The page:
Study

Field responses of predaceous arthropods to methyl salicylate: a meta-analysis and case study in cranberries

  • Published source details Rodriguez-Saona C., Kaplan I., Braasch J., Chinnasamy D. & Williams L. (2011) Field responses of predaceous arthropods to methyl salicylate: a meta-analysis and case study in cranberries. Biological Control, 59, 294-303

Actions

This study is summarised as evidence for the following.

Action Category

Use chemicals to attract natural enemies

Action Link
Natural Pest Control
  1. Use chemicals to attract natural enemies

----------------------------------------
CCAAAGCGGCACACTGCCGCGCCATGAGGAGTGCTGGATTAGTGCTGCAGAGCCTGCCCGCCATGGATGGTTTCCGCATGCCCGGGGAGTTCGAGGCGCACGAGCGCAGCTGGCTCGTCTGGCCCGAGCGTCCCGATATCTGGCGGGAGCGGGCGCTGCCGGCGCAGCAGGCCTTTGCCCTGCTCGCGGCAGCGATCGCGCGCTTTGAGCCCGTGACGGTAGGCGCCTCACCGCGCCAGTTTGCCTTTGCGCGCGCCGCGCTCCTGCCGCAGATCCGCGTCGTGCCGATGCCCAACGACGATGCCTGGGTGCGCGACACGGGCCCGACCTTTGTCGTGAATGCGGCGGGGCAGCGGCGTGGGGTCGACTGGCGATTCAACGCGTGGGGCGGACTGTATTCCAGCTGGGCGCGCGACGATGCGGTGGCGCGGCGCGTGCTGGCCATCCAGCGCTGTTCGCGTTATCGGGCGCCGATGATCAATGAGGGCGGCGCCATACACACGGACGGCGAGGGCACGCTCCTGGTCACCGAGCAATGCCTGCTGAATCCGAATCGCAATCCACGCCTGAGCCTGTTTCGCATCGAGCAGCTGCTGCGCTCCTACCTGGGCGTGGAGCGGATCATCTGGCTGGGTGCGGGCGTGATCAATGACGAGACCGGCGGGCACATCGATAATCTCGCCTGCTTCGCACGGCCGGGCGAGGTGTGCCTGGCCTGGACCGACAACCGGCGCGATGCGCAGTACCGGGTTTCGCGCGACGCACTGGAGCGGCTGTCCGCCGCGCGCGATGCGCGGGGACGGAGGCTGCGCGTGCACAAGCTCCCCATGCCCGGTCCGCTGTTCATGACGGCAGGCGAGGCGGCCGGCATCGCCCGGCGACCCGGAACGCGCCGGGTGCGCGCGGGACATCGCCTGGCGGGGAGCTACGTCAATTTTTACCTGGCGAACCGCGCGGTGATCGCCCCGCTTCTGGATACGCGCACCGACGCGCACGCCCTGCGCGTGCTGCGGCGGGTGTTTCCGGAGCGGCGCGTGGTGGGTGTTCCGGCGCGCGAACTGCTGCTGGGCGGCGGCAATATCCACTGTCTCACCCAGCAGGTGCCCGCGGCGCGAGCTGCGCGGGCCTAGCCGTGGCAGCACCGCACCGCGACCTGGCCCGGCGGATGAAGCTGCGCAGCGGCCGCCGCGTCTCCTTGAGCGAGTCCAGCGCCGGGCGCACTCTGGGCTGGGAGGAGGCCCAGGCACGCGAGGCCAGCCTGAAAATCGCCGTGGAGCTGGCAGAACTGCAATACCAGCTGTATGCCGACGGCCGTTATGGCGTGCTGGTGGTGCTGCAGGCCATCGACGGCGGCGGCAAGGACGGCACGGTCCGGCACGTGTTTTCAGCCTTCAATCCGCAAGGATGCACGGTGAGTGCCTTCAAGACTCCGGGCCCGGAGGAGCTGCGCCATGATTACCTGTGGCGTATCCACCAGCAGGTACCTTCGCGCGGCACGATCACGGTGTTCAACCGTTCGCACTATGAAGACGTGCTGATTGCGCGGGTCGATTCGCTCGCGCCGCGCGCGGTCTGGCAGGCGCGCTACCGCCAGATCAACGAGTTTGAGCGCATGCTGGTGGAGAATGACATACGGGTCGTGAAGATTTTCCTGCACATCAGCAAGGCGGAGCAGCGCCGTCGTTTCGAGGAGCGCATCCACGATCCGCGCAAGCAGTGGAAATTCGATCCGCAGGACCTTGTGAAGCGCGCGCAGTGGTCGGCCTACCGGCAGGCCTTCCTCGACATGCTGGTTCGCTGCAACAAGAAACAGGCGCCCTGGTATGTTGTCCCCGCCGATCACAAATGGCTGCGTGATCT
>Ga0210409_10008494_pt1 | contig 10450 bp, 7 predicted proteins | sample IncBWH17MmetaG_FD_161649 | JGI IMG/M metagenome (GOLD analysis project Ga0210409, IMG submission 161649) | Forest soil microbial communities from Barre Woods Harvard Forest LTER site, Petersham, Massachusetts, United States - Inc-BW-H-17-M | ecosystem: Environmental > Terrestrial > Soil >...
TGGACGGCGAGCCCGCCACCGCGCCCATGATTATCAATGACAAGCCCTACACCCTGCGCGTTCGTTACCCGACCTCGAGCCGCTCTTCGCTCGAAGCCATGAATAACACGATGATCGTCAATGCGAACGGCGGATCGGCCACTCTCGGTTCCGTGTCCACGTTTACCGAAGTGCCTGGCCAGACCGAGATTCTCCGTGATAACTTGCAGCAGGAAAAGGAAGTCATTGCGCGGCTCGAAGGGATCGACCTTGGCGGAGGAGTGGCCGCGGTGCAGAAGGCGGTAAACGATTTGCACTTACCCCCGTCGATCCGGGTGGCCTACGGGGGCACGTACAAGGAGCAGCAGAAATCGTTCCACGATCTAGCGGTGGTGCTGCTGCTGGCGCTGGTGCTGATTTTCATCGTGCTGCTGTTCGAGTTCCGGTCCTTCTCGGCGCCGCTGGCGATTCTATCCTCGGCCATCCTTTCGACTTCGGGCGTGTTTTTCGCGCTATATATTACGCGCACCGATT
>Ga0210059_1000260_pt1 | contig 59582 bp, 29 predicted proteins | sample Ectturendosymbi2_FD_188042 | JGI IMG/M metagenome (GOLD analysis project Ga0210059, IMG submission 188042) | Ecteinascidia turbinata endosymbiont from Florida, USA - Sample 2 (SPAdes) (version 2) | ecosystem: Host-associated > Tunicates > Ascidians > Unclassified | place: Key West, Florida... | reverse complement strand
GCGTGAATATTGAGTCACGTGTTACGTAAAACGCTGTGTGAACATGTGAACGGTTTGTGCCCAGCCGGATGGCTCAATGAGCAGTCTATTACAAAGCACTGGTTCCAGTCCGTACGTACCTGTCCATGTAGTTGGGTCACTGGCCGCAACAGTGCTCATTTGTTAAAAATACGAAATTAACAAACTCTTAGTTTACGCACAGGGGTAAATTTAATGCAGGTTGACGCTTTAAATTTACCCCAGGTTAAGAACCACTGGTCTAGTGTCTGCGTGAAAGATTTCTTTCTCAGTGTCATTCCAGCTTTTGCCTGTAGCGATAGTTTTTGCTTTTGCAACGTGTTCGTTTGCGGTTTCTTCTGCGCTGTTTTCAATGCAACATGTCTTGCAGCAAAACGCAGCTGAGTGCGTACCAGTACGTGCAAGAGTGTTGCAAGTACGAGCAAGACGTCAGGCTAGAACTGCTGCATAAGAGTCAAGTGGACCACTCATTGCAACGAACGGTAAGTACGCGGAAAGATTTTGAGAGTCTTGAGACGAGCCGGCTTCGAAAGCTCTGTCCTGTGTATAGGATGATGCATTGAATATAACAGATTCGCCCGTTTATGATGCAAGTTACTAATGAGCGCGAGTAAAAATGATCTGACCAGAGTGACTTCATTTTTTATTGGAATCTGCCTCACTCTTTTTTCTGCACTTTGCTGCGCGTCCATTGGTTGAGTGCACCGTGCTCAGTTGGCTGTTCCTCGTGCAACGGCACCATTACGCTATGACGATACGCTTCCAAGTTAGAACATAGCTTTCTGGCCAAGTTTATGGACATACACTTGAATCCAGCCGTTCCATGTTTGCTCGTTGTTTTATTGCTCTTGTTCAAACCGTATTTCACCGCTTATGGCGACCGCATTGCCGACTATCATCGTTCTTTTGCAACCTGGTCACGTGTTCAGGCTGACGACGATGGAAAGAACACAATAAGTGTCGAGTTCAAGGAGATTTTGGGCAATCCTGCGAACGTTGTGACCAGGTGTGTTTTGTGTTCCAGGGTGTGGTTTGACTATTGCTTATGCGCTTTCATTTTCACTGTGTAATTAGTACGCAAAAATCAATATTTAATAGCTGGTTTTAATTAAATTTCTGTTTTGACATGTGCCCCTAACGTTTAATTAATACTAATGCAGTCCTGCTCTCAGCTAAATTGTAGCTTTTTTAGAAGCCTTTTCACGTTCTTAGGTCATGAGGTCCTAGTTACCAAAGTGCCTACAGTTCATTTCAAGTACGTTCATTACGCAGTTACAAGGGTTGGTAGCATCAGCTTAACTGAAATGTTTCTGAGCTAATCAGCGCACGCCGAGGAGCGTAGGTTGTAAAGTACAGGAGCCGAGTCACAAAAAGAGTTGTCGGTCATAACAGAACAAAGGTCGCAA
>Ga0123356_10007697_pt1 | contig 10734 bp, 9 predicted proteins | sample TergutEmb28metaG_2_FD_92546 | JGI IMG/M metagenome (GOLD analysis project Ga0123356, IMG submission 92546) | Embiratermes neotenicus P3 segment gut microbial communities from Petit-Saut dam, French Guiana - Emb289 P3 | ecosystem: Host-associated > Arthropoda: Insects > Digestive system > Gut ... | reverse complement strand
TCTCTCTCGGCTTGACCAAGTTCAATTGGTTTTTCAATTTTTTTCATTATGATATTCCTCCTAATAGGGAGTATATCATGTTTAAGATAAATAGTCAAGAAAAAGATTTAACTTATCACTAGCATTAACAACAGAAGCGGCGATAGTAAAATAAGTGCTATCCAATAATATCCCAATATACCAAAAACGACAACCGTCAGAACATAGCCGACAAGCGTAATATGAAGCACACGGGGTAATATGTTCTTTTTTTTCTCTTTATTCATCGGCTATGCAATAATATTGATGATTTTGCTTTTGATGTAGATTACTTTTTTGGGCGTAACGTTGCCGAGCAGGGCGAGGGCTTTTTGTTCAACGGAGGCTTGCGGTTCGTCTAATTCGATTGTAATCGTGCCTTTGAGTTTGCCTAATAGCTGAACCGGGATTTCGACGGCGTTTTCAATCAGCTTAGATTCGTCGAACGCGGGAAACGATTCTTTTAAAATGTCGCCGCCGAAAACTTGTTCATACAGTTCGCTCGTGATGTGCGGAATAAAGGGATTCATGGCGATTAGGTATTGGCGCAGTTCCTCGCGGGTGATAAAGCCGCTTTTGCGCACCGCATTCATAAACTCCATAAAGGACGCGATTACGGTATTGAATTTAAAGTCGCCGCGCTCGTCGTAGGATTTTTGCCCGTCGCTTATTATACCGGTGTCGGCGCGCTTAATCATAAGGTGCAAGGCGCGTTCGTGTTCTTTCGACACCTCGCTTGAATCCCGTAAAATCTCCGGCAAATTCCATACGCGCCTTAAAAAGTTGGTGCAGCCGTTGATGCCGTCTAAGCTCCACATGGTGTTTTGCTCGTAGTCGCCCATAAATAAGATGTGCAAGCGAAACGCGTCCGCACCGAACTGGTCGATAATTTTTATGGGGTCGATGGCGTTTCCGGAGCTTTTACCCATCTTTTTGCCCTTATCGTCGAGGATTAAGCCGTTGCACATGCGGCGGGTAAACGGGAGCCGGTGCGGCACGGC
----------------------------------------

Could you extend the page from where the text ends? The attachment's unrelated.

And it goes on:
A randomised, replicated, controlled study in 2008-2009 in cranberry Vaccinium macrocarpon bogs in New Jersey, USA (Rodriguez-Saona et al. 2011) found 4.5 times more hoverflies (Syrphidae), 1.8 times more lady beetles (Coccinellidae) and 7.6 times more green lacewings (Chrysopidae) in traps baited with methyl salicylate lures than in controls with no chemical. Baited traps had more hoverflies for seven of eight weeks but lady beetle and lacewing numbers were higher for only two of eight weeks. Flower bug (Anthocoridae), parasitoid fly (Tachinidae) and pest leafhopper (Cicadellidae) numbers were similar in the baited and control traps. In 2009, hoverflies were 84% more abundant in traps containing lures than in controls, but there was no effect for traps placed 2.5, 5 or 10 m away from lures. There was no effect of methyl salicylate on lady beetle numbers in 2009. A meta-analysis found 91 observations from 14 studies testing methyl salicylate lures on 34 natural enemy species (across nine crop types). Forty-one observations showed positive effects of lures and 50 showed no effect. The 2008 study applied single baited and control traps to 15 cranberry bogs, the 2009 study included 10 bogs (5 with lures, 5 with controls).

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